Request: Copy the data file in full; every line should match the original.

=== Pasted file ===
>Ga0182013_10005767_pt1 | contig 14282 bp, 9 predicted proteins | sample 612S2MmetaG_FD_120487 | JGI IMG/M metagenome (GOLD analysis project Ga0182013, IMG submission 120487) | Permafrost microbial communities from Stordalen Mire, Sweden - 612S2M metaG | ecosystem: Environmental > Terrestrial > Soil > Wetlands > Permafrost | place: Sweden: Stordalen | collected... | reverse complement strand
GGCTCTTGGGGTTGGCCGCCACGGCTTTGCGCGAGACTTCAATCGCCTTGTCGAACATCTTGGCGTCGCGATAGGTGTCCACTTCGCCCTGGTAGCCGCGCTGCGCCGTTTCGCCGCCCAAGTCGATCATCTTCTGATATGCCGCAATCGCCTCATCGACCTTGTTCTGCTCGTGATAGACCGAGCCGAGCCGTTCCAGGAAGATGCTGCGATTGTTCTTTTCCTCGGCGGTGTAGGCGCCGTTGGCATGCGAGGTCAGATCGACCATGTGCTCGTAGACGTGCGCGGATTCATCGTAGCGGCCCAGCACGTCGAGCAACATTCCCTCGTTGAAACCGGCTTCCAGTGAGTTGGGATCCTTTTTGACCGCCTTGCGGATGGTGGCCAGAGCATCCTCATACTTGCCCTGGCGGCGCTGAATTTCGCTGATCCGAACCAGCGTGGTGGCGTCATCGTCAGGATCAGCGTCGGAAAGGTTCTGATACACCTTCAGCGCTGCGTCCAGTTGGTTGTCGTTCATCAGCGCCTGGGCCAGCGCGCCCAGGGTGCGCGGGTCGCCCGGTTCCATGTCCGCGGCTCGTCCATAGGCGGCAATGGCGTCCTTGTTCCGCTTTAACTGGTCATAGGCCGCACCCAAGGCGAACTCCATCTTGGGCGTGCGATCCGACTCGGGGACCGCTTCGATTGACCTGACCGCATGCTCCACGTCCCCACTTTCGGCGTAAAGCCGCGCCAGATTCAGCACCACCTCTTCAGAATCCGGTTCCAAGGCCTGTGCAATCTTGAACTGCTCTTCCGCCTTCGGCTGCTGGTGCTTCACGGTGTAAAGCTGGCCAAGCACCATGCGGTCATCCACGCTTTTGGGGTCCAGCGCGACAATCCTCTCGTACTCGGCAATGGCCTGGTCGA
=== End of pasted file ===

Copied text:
>Ga0182013_10005767_pt1 | contig 14282 bp, 9 predicted proteins | sample 612S2MmetaG_FD_120487 | JGI IMG/M metagenome (GOLD analysis project Ga0182013, IMG submission 120487) | Permafrost microbial communities from Stordalen Mire, Sweden - 612S2M metaG | ecosystem: Environmental > Terrestrial > Soil > Wetlands > Permafrost | place: Sweden: Stordalen | collected... | reverse complement strand
GGCTCTTGGGGTTGGCCGCCACGGCTTTGCGCGAGACTTCAATCGCCTTGTCGAACATCTTGGCGTCGCGATAGGTGTCCACTTCGCCCTGGTAGCCGCGCTGCGCCGTTTCGCCGCCCAAGTCGATCATCTTCTGATATGCCGCAATCGCCTCATCGACCTTGTTCTGCTCGTGATAGACCGAGCCGAGCCGTTCCAGGAAGATGCTGCGATTGTTCTTTTCCTCGGCGGTGTAGGCGCCGTTGGCATGCGAGGTCAGATCGACCATGTGCTCGTAGACGTGCGCGGATTCATCGTAGCGGCCCAGCACGTCGAGCAACATTCCCTCGTTGAAACCGGCTTCCAGTGAGTTGGGATCCTTTTTGACCGCCTTGCGGATGGTGGCCAGAGCATCCTCATACTTGCCCTGGCGGCGCTGAATTTCGCTGATCCGAACCAGCGTGGTGGCGTCATCGTCAGGATCAGCGTCGGAAAGGTTCTGATACACCTTCAGCGCTGCGTCCAGTTGGTTGTCGTTCATCAGCGCCTGGGCCAGCGCGCCCAGGGTGCGCGGGTCGCCCGGTTCCATGTCCGCGGCTCGTCCATAGGCGGCAATGGCGTCCTTGTTCCGCTTTAACTGGTCATAGGCCGCACCCAAGGCGAACTCCATCTTGGGCGTGCGATCCGACTCGGGGACCGCTTCGATTGACCTGACCGCATGCTCCACGTCCCCACTTTCGGCGTAAAGCCGCGCCAGATTCAGCACCACCTCTTCAGAATCCGGTTCCAAGGCCTGTGCAATCTTGAACTGCTCTTCCGCCTTCGGCTGCTGGTGCTTCACGGTGTAAAGCTGGCCAAGCACCATGCGGTCATCCACGCTTTTGGGGTCCAGCGCGACAATCCTCTCGTACTCGGCAATGGCCTGGTCGA